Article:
2.3. Social morality
Gods inspire people to act, they motivate us to do things, but which god inspires what? In a monotheistic system, the answer is simple, since only one deity is acknowledged and therefore what He/She says is law. There is no opposition, no checks and balances, only one unopposed voice that rules supreme. But in a polytheistic system, there are multiple divine voices with diverse agendas: some inspire reason, others ecstasy; some call of sexual moderation, others for sexual enjoyment; some inspire peace and diplomacy, others the arts of war; some call for strict order, others for creative chaos. The only principle I can draw from this is perhaps that diversity is natural, that it should be cherished and divine co-existence emulated. Granted, each god’s individual cult can be more uniform and have an ethical code, but a polytheistic religion as a whole is a sum of cults to various deities and, as a result, a polytheistic version of the Ten Commandments is virtually impossible. And if the only principle is that diversity should be embraced, the question is how?

That is the central issue of any moral doctrine: how to act, how to behave. It’s a practical matter that ends up addressing the topic of how should various humans co-exist in a functional manner. When or whether to kill, enslave, steal, wear a skirt, show your hair, show your face, have sex with someone, tolerate this, prohibit that, what’s a crime, what isn’t, etc. And being practical, it is therefore an issue that is best served from an equally practical basis. Which means that whatever moral code is in force among humans, it should come not from above, but from humans themselves. It can be inspired by the Gods, in that They too are a diverse community with rules of co-existence, but ultimately, the needs and rules of human socialization should be discussed and decided by humans. If there’s any imposition from the Gods’ part, I’d argue that it exists only when it refers to Their property – those who serve Them, Their sacred ground – but that, so to speak, are house rules. It’s the religious equivalent of someone telling what others can and cannot do in his/her property, which is different from what people are allowed to do in their home, public and everyday life. For instance, a person may not want to have a pet, but that doesn’t mean everyone shouldn’t have one. In the same fashion, a god may not want a particular object inside His temple, a goddess may prohibit people from doing something in Hers, a priest may be required to act in a certain way. Cross the boundaries of the sacred, however, and it’s a different matter.

At this stage, some of you may be asking about moderation. Isn’t it a religious virtue in Roman polytheism, a governing rule that prevents one’s relationship with the Gods from becoming superstitio? My answer to that is another question: isn’t moderation a basic rule of social life? That you can love your partner, friends and family, but not to the point of suicidal or homicidal actions? That you should respect your elders, directors and leaders, but not to the point of acritical submission? To quote John Scheid’s Introduction to Roman religion, “relations with the gods were conducted under the sign of reason, not that of the irrational, in the same way as they were conducted between one citizen and another, or rather between clients and their patrons” (2003: 28). And this was so because one’s relationship with the Gods was an extension of one’s social life: just as you have duties towards your relatives, you have duties towards your ancestors and household deities; just as you co-exist with your neighbours, you co-exist with local gods and genii; just as you deal with fellow citizens – formally, semi-formally or informally – you deal with the Gods. They’re the divine elements of the community, which is why, and again I quote Scheid’s work, Roman polytheism “was a religion with no moral code. The ethical code by which it was ruled was the same as that which ruled other ‘non-religious’ social relations” (2003: 19).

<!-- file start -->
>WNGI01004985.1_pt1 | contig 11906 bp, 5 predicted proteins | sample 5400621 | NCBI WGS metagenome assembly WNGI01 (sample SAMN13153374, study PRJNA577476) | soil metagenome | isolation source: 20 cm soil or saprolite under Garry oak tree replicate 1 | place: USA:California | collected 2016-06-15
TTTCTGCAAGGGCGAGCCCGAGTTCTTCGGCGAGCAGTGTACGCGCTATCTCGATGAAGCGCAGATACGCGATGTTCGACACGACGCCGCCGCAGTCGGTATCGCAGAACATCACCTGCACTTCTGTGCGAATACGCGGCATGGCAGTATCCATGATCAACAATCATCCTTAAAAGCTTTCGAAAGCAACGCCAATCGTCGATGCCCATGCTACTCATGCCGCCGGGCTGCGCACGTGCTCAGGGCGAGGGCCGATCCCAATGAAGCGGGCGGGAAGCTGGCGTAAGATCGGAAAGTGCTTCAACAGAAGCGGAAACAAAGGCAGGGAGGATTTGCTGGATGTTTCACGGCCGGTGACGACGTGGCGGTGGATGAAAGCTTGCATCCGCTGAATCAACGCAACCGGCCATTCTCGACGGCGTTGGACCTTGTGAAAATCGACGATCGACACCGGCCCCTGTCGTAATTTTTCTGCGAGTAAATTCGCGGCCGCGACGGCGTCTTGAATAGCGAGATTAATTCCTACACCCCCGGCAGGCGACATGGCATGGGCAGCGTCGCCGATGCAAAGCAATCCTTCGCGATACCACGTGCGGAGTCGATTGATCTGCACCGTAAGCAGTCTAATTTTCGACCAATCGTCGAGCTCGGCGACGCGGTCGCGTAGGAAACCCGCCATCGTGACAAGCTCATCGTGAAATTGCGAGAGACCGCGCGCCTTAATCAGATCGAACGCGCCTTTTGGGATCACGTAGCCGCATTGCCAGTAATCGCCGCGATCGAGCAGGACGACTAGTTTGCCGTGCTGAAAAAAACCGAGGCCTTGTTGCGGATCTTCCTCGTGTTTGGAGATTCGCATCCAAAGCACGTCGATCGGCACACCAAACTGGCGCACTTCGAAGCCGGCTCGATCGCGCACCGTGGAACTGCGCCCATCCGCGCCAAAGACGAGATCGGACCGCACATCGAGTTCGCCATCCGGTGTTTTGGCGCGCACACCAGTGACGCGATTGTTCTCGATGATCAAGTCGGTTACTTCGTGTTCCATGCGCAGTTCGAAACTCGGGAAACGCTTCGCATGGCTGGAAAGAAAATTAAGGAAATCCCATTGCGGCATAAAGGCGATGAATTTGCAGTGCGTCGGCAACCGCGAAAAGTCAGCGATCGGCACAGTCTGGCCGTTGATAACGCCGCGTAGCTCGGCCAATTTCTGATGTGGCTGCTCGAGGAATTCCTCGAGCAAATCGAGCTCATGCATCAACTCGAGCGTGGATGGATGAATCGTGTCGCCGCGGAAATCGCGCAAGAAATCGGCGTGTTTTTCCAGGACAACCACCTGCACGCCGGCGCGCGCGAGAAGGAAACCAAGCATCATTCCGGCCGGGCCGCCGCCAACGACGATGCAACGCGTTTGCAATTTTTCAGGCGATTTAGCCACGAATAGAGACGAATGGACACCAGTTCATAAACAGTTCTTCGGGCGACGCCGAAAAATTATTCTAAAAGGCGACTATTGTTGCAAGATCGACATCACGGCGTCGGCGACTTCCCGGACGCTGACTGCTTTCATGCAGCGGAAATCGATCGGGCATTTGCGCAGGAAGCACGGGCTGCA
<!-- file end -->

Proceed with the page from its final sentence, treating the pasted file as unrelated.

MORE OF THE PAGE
Morality is therefore first and foremost a social matter, an issue of interaction, of laws of functional co-existence in the face of multiplicity and diversity – human and divine. And if social rules are not the result of a divine decree, but a need and product of social life, then they are also naturally subject to social changes. They can evolve, adapt or be dropped. As such, the “Roman virtues” people sometimes speak of are not religious, but were either the dominant values of ancient Roman society or those upheld by popular philosophical schools at the time. They’re not the moral doctrine of Roman religion – because it had none apart from social rules – and some may not even be valid in today’s world or be particularly relevant for cultores of a different intellectual persuasion.